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Wild Tales: A Rock & Roll Life Hardcover – September 17, 2013


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Product Details

  • Hardcover: 368 pages
  • Publisher: Crown Archetype; First Edition edition (September 17, 2013)
  • Language: English
  • ISBN-10: 0385347545
  • ISBN-13: 978-0385347549
  • Product Dimensions: 9.2 x 6.3 x 1.3 inches
  • Shipping Weight: 1.6 pounds (View shipping rates and policies)
  • Average Customer Review: 4.0 out of 5 stars  See all reviews (350 customer reviews)
  • Amazon Best Sellers Rank: #6,676 in Books (See Top 100 in Books)

Editorial Reviews

From Booklist

Nash, a founding member of the Hollies and (later) Crosby, Stills, and Nash, has finally written an autobiography. Taking us from his childhood to the present day, the book is a portrait not merely of a rock ’n’ roll star, but also of a man who has, it seems, constantly been seeking new challenges. (The formation of Crosby, Stills, and Nash came about because Nash was frustrated with the Hollies; in the late 1980s, having achieved pretty much everything it was possible to achieve in popular music, Nash returned to his first childhood passion, photography.) The book’s title is a bit misleading: this isn’t a collection of “wild tales” about the author’s rock ’n’ roll life; there are some such tales, of course—the story of Nash’s friend and bandmate David Crosby’s long battle with drug addiction, for example—but overall the book is simply the story of a man’s life and his unshakeable passion to express himself through his art. Fans might say the book is long overdue, but it was definitely worth the wait. --David Pitt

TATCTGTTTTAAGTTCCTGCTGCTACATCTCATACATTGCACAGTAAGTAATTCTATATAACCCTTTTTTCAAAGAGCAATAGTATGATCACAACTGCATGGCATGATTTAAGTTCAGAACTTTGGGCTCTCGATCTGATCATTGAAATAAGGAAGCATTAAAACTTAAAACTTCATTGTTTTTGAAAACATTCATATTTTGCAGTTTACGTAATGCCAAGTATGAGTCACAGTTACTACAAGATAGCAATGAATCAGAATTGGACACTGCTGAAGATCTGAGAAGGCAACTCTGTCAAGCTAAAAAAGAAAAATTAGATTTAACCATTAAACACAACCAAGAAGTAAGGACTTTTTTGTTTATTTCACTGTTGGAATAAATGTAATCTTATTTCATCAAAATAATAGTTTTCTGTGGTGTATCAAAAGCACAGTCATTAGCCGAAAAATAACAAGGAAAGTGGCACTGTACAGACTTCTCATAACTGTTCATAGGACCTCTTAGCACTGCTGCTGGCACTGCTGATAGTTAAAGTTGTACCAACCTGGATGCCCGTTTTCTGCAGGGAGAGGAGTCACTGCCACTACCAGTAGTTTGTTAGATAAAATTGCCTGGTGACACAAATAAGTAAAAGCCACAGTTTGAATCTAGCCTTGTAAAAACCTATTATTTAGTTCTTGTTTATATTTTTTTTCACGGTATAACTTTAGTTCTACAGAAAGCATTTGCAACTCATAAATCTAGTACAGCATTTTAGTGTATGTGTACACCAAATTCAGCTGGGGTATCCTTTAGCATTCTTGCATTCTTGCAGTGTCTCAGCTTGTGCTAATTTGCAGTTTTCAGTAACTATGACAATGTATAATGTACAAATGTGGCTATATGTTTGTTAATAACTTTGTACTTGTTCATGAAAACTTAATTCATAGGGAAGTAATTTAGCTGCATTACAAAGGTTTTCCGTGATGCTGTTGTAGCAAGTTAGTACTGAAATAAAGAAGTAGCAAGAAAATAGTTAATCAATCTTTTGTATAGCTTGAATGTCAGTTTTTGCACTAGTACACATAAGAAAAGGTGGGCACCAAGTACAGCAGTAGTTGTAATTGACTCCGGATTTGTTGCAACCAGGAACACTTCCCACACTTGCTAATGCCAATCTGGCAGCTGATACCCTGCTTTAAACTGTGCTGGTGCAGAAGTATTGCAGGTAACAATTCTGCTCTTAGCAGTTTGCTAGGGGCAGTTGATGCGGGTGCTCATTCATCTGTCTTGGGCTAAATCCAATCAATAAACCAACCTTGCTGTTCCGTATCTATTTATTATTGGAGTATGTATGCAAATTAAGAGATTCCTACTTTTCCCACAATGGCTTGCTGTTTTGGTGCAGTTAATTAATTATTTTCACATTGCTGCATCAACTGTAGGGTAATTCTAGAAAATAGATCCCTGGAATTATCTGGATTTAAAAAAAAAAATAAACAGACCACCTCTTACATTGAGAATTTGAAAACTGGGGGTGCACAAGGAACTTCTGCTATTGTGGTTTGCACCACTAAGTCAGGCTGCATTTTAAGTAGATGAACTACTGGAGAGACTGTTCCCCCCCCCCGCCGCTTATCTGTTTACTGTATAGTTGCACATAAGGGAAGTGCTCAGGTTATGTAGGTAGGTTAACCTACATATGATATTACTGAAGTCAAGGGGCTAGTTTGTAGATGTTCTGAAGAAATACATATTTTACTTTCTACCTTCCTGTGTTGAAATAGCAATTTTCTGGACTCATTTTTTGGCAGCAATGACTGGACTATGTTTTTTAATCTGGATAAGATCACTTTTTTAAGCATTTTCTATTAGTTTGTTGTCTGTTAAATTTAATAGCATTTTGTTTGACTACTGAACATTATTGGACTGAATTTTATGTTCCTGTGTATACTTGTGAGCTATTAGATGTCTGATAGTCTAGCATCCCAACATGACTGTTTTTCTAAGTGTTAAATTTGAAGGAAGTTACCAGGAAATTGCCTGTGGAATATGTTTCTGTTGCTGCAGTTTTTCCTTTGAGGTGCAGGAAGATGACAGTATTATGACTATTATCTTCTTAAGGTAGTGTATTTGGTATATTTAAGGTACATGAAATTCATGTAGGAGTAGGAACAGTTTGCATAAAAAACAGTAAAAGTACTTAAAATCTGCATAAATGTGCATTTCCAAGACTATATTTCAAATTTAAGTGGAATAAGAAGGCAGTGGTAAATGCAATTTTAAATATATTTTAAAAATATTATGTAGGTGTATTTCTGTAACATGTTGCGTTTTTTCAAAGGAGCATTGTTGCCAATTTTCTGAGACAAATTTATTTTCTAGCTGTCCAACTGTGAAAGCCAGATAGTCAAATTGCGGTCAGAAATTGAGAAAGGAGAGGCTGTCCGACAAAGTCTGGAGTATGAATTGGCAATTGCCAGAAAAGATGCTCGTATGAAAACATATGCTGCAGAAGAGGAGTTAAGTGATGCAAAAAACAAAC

Review

"Provocatively honest." –New York Daily News